As outlined in its just released 2021 Sustainability Report, Kirkland Lake Gold is a recognised leader in greenhouse gas performance, including one of the lowest GHG intensities in the industry. “We empower sites to develop and implement actions to reduce emissions and increase energy efficiencies, by improving electricity efficiency, implementing low-carbon technologies and using clean energy sources. Lowering emissions and improving our energy efficiency provides us with cost savings and environmental benefits within and beyond our operating boundaries.”
A big part of this in relation to Scope 1 emissions was and is its pioneering approach in implementing battery electric equipment underground. KL Gold has been leading the industry in greenhouse gas reduction since 2012. “We were the first to introduce battery electric vehicles in our operations and in 2020, commissioned the world’s first 50 t battery electric truck for use underground. Being a leader in such innovation came with challenges that we are still investing in to pave the way to making the technology commercially viable for our peers. We are below industry benchmarks on emission intensity on greenhouse gases and look to reach net zero by 2050 at the latest by investing towards greenhouse gas reduction and innovation.”
Tony Makuch, President and Chief Executive Officer of KL Gold adds: “The Macassa Mine is really the only mine in Ontario and Canada where most of its production facilities are powered with battery-operated equipment…we had to wait for the industry to catch up. And for the supply industry to catch up, we would have to wait a number of years. We decided we’ll be the guinea pigs. We’ll take the prototypes.”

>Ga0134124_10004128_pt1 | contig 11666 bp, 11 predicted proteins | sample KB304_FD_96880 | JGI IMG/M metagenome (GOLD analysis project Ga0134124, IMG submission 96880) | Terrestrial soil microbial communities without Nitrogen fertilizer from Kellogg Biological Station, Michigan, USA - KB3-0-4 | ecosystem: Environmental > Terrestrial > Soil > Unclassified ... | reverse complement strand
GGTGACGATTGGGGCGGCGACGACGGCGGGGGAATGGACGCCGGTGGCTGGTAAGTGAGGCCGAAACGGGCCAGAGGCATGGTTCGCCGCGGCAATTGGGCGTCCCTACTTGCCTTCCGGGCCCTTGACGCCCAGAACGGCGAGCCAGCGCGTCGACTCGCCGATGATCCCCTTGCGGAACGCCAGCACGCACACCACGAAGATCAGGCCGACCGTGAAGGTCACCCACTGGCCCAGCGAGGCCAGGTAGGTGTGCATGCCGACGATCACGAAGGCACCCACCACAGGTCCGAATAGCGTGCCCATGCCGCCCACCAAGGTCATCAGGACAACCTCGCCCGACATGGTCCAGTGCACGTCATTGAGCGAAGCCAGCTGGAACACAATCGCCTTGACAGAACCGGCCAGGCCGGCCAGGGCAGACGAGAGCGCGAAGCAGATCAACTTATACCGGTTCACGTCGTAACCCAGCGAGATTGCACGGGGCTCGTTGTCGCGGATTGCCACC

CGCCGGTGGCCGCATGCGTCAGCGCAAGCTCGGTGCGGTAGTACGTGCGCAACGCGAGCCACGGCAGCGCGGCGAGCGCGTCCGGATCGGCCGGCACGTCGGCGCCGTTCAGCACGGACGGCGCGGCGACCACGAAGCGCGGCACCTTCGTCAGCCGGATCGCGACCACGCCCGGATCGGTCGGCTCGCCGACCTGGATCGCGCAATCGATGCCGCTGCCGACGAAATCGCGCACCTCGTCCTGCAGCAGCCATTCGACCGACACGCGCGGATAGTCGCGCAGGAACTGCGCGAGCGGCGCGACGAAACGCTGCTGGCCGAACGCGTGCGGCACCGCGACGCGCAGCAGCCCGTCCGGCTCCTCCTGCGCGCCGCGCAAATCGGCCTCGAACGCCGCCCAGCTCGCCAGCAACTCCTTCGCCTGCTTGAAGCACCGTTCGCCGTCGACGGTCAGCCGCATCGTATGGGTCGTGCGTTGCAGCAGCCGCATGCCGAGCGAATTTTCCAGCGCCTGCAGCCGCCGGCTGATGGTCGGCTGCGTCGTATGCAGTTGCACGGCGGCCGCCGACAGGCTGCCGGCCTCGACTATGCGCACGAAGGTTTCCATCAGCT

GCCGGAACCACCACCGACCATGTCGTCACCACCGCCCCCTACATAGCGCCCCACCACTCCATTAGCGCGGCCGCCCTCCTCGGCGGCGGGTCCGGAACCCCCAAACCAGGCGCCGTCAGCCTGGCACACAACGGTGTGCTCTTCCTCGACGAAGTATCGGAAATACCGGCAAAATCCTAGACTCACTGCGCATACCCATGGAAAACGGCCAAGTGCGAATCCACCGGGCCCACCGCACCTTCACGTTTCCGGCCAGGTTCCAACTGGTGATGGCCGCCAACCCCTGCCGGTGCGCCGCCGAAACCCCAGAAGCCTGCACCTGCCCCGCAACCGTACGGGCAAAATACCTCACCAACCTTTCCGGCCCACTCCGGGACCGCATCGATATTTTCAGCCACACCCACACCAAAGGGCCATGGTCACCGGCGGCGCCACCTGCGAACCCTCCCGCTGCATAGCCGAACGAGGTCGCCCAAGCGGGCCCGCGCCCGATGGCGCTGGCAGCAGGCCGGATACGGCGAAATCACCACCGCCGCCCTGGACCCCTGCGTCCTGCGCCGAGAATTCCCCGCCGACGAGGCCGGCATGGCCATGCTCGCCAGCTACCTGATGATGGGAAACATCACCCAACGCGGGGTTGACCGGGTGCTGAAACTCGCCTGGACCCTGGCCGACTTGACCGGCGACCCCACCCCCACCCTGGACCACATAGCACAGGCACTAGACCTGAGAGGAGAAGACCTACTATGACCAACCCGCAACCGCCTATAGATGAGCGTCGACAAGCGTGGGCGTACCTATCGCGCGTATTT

In 2011, the Macassa Mine was an early adopter of the battery electric movement with electric scoops being deployed at the underground operation. The Macassa Mine now utilises 22 battery electric LHDs and six trucks. Notably, in 2019 the mine commissioned the world’s first zero-tailpipe-emission 40 t truck underground, which was built in partnership with KL Gold. “Being an early adopter, we were able to suggest many design improvements and provide feedback on the first prototype. This will help make this technology more commercially viable for other operations and the industry as a whole. Zero-tailpipe-emission vehicles, such as the Z40, are a critical part of Macassa Mine’s greenhouse gas intensity performance, which at 0.06 t CO2e per ounce of gold produced is amongst the lowest in the industry.”
The Macassa battery electric fleet includes Epiroc ST7 Battery, ST2G Battery, RDH (now part of SMT Scharf) EB300, Artisan (now part of Sandvik) A4 and A10 models of LHDs plus Artisan Z40 and Z50 as well as Epiroc MT2010 Battery trucks. However, despite the mixed fleet nature in terms of models, the mine uses 100% Artisan batteries and drive systems with purpose built cut out swapping bays.